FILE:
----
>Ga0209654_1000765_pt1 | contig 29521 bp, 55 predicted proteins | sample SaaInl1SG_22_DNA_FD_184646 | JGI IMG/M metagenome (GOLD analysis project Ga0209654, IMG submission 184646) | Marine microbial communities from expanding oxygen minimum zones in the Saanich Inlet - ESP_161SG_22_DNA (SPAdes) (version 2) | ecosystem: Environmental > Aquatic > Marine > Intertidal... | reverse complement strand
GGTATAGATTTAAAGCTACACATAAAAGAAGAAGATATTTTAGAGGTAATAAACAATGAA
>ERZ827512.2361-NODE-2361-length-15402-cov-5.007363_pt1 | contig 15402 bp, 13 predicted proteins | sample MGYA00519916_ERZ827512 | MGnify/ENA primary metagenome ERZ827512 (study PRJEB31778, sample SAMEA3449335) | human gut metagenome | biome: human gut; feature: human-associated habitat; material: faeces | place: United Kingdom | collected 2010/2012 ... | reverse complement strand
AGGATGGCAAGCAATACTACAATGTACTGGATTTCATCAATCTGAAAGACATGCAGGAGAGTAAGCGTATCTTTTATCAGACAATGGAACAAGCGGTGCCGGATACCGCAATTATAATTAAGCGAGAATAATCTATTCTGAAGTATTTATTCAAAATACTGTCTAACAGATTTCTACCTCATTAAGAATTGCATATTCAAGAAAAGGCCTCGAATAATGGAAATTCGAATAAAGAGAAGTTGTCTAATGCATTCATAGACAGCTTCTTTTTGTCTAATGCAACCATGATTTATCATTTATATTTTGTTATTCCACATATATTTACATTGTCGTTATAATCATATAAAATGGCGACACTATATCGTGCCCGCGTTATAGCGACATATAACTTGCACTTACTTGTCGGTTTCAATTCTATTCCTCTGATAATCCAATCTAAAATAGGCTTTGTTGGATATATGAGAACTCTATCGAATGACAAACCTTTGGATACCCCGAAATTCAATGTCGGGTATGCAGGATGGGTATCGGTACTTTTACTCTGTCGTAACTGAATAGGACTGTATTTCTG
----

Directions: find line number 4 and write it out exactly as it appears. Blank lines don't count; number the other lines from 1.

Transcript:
AGGATGGCAAGCAATACTACAATGTACTGGATTTCATCAATCTGAAAGACATGCAGGAGAGTAAGCGTATCTTTTATCAGACAATGGAACAAGCGGTGCCGGATACCGCAATTATAATTAAGCGAGAATAATCTATTCTGAAGTATTTATTCAAAATACTGTCTAACAGATTTCTACCTCATTAAGAATTGCATATTCAAGAAAAGGCCTCGAATAATGGAAATTCGAATAAAGAGAAGTTGTCTAATGCATTCATAGACAGCTTCTTTTTGTCTAATGCAACCATGATTTATCATTTATATTTTGTTATTCCACATATATTTACATTGTCGTTATAATCATATAAAATGGCGACACTATATCGTGCCCGCGTTATAGCGACATATAACTTGCACTTACTTGTCGGTTTCAATTCTATTCCTCTGATAATCCAATCTAAAATAGGCTTTGTTGGATATATGAGAACTCTATCGAATGACAAACCTTTGGATACCCCGAAATTCAATGTCGGGTATGCAGGATGGGTATCGGTACTTTTACTCTGTCGTAACTGAATAGGACTGTATTTCTG